This may contribute to the higher levels of anxiety women report on

Googlegeist and to the lower number of women in high stress jobs.

Note that contrary to what a social constructionist would argue,

research suggests that “greater nation-level gender equality leads to

psychological dissimilarity in men’s and women’s personality traits.”

Because as “society becomes more prosperous and more egalitarian,

innate dispositional differences between men and women have more space

to develop and the gap that exists between men and women in their

personality traits becomes wider.” We need to stop assuming that

gender gaps imply sexism.

Men’s higher drive for status

We always ask why we don’t see women in top leadership positions, but

we never ask why we see so many men in these jobs. These positions

often require long, stressful hours that may not be worth it if you

want a balanced and fulfilling life.

Status is the primary metric that men are judged on, pushing many men

into these higher paying, less satisfying jobs for the status that

they entail. Note, the same forces that lead men into high pay/high

stress jobs in tech and leadership cause men to take undesirable and

dangerous jobs like coal mining, garbage collection, and firefighting,

and suffer 93% of work-related deaths.

Non-discriminatory ways to reduce the gender gap

Below I’ll go over some of the differences in distribution of traits

between men and women that I outlined in the previous section and

suggest ways to address them to increase women’s representation in

tech without resorting to discrimination. Google is already making

strides in many of these areas, but I think it’s still instructive to

list them:

Women on average show a higher interest in people and men in things

We can make software engineering more people-oriented with pair

programming and more collaboration. Unfortunately, there may be limits

to how people-oriented certain roles at Google can be and we shouldn’t

deceive ourselves or students into thinking otherwise (some of our

programs to get female students into coding might be doing this).

Women on average are more cooperative

Allow those exhibiting cooperative behavior to thrive. Recent updates

to Perf may be doing this to an extent, but maybe there’s more we can


This doesn’t mean that we should remove all competitiveness from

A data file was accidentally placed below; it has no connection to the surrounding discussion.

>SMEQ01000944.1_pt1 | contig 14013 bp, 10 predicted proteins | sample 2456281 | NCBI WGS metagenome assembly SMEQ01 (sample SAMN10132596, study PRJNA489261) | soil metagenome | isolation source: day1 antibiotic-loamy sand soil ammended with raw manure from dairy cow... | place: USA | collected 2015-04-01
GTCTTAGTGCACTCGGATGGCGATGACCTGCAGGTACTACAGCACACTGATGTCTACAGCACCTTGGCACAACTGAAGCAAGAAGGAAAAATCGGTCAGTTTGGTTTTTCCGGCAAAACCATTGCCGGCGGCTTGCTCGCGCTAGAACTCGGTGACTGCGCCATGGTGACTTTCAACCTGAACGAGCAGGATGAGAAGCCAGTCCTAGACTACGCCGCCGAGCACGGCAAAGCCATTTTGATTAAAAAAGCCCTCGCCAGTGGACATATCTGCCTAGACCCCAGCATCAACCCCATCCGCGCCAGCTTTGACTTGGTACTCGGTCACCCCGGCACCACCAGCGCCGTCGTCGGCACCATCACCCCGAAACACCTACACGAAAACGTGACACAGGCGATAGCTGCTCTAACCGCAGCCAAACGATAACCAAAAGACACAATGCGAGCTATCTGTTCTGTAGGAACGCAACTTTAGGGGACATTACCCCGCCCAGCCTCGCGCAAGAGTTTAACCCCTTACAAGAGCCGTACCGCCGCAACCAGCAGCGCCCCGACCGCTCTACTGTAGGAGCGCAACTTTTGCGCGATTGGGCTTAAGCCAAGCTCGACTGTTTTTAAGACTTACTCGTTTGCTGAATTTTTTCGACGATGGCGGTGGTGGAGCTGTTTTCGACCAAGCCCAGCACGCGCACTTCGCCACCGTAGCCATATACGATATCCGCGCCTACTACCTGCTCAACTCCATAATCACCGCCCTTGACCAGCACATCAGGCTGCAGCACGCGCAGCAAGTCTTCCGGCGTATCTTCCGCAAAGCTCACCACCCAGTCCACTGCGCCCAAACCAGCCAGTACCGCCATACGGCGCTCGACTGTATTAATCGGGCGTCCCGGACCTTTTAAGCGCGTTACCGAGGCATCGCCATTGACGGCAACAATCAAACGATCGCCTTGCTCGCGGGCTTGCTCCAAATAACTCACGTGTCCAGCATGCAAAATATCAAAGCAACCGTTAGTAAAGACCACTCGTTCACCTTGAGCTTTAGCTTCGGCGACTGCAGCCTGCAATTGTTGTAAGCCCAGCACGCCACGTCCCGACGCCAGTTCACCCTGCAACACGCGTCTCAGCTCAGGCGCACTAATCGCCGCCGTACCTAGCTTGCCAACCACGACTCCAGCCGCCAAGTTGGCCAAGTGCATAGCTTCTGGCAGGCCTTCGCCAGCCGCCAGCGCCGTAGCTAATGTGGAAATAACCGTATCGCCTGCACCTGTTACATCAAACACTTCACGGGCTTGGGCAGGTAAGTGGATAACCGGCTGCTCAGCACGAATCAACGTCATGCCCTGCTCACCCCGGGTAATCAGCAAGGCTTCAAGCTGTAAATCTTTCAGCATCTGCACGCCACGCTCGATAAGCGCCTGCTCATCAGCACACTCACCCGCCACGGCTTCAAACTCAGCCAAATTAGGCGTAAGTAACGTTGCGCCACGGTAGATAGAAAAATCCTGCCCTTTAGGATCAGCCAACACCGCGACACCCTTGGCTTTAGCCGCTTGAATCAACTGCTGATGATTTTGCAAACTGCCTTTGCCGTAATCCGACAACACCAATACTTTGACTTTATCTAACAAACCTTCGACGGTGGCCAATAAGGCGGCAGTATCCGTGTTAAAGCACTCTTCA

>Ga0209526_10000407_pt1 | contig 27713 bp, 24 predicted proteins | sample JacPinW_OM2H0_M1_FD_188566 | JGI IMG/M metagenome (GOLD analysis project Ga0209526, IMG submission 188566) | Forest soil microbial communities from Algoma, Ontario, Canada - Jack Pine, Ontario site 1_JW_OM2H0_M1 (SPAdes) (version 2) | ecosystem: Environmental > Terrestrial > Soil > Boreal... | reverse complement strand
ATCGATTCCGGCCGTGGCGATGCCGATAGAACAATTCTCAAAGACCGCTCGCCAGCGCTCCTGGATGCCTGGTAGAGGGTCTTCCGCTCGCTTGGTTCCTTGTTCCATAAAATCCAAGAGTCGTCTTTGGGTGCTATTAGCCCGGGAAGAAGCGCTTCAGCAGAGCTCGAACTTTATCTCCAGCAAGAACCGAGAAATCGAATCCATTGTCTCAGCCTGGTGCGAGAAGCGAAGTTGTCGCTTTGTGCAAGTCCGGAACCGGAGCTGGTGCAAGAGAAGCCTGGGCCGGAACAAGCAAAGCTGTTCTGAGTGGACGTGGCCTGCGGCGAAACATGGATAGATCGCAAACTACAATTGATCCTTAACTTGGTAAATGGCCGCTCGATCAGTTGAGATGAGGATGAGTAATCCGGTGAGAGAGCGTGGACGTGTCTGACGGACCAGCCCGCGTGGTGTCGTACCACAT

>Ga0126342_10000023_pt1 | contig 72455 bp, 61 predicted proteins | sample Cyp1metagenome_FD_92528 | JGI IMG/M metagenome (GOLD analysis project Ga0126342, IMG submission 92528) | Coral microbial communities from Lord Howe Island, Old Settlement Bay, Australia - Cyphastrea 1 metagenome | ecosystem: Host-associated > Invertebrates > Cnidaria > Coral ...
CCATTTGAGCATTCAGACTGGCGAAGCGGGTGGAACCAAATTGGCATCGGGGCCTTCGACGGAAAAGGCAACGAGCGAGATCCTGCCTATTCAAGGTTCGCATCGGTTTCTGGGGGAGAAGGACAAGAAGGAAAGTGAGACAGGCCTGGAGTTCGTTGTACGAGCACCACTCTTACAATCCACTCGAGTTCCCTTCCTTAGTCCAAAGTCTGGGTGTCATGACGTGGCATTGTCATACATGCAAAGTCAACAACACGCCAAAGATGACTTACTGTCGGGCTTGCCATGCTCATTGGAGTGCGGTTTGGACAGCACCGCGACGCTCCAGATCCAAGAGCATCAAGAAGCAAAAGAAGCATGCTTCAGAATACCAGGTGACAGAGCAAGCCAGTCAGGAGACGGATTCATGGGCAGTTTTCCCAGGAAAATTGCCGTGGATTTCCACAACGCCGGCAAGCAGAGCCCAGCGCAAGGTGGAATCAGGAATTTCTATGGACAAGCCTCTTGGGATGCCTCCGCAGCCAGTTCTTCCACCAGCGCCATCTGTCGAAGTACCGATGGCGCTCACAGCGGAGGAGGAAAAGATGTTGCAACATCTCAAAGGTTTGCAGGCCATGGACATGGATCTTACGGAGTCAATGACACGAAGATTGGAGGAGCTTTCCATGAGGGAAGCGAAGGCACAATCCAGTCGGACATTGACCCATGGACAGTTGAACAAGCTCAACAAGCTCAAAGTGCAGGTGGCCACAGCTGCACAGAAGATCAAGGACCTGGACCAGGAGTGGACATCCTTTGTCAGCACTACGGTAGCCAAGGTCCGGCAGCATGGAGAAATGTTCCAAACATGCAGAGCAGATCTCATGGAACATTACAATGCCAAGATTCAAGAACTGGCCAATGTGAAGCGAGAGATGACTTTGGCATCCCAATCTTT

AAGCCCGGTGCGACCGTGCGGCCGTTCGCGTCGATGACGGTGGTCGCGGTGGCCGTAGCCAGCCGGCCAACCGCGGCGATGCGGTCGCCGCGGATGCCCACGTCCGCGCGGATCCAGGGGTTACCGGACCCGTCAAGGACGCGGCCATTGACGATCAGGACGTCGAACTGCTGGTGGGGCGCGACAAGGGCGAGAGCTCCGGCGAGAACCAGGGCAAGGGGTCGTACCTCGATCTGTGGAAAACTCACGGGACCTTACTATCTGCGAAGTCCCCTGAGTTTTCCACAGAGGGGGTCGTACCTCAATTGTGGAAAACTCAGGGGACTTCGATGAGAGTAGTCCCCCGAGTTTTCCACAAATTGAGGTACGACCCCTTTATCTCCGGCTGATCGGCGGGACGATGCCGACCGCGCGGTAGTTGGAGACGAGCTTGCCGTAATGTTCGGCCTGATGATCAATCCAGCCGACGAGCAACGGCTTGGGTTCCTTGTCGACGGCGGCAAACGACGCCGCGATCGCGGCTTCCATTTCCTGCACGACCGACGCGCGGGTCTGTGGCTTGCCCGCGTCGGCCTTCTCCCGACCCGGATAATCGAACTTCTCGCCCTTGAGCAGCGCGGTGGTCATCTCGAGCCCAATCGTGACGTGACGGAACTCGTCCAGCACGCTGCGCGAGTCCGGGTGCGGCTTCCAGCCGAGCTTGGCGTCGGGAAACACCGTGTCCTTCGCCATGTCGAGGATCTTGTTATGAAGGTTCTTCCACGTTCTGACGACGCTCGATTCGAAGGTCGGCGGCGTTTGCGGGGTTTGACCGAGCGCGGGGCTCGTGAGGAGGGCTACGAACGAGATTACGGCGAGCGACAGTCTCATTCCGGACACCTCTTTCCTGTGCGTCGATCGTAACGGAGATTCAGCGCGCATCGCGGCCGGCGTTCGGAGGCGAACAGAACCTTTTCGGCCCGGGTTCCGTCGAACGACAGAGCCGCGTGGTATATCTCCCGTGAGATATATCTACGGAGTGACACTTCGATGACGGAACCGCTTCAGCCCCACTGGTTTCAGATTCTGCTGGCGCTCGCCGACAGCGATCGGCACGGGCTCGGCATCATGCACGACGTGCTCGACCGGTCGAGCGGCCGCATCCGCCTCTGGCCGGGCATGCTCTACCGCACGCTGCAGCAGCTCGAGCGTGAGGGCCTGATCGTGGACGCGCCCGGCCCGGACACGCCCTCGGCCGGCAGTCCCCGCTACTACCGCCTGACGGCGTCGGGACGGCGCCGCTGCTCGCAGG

Google. Competitiveness and self reliance can be valuable traits and

we shouldn’t necessarily disadvantage those that have them, like

what’s been done in education.

Women on average are more prone to anxiety

Make tech and leadership less stressful. Google already partly does

this with its many stress reduction courses and benefits.

Women on average look for more work-life balance while men have a

higher drive for status on average

Unfortunately, as long as tech and leadership remain high status,

lucrative careers, men may disproportionately want to be in them.

Allowing and truly endorsing (as part of our culture) part time work

though can keep more women in tech.

The male gender role is currently inflexible

Feminism has made great progress in freeing women from the female

gender role, but men are still very much tied to the male gender role.

If we, as a society, allow men to be more “feminine,” then the gender

gap will shrink, although probably because men will leave tech and

leadership for traditionally “feminine” roles.

Philosophically, I don’t think we should do arbitrary social

engineering of tech just to make it appealing to equal portions of

both men and women. For each of these changes, we need principled

reasons for why it helps Google; that is, we should be optimizing for

Google—with Google’s diversity being a component of that. For example,

currently those willing to work extra hours or take extra stress will

inevitably get ahead and if we try to change that too much, it may

have disastrous consequences. Also, when considering the costs and

benefits, we should keep in mind that Google’s funding is finite so

its allocation is more zero-sum than is generally acknowledged.

The harm of Google’s biases

I strongly believe in gender and racial diversity, and I think we

should strive for more. However, to achieve a more equal gender and

race representation, Google has created several discriminatory


Programs, mentoring, and classes only for people with a certain gender or race

A high priority queue and special treatment for “diversity” candidates

Hiring practices which can effectively lower the bar for “diversity”

candidates by decreasing the false negative rate

Reconsidering any set of people if it’s not “diverse” enough, but not

showing that same scrutiny in the reverse direction (clear

confirmation bias)

Setting org level OKRs for increased representation which can

incentivize illegal discrimination

These practices are based on false assumptions generated by our biases

and can actually increase race and gender tensions. We’re told by

senior leadership that what we’re doing is both the morally and

economically correct thing to do, but without evidence this is just

veiled left ideology that can irreparably harm Google.

Why we’re blind

We all have biases and use motivated reasoning to dismiss ideas that

run counter to our internal values. Just as some on the Right deny

science that runs counter to the “God > humans > environment”

hierarchy (e.g., evolution and climate change), the Left tends to deny

science concerning biological differences between people (e.g., IQ and

sex differences). Thankfully, climate scientists and evolutionary

biologists generally aren’t on the right. Unfortunately, the

overwhelming majority of humanities and social sciences lean left

(about 95%), which creates enormous confirmation bias, changes what’s

being studied, and maintains myths like social constructionism and the

gender wage gap. Google’s left leaning makes us blind to this bias and

uncritical of its results, which we’re using to justify highly

politicized programs.

In addition to the Left’s affinity for those it sees as weak, humans

are generally biased towards protecting females. As mentioned before,

this likely evolved because males are biologically disposable and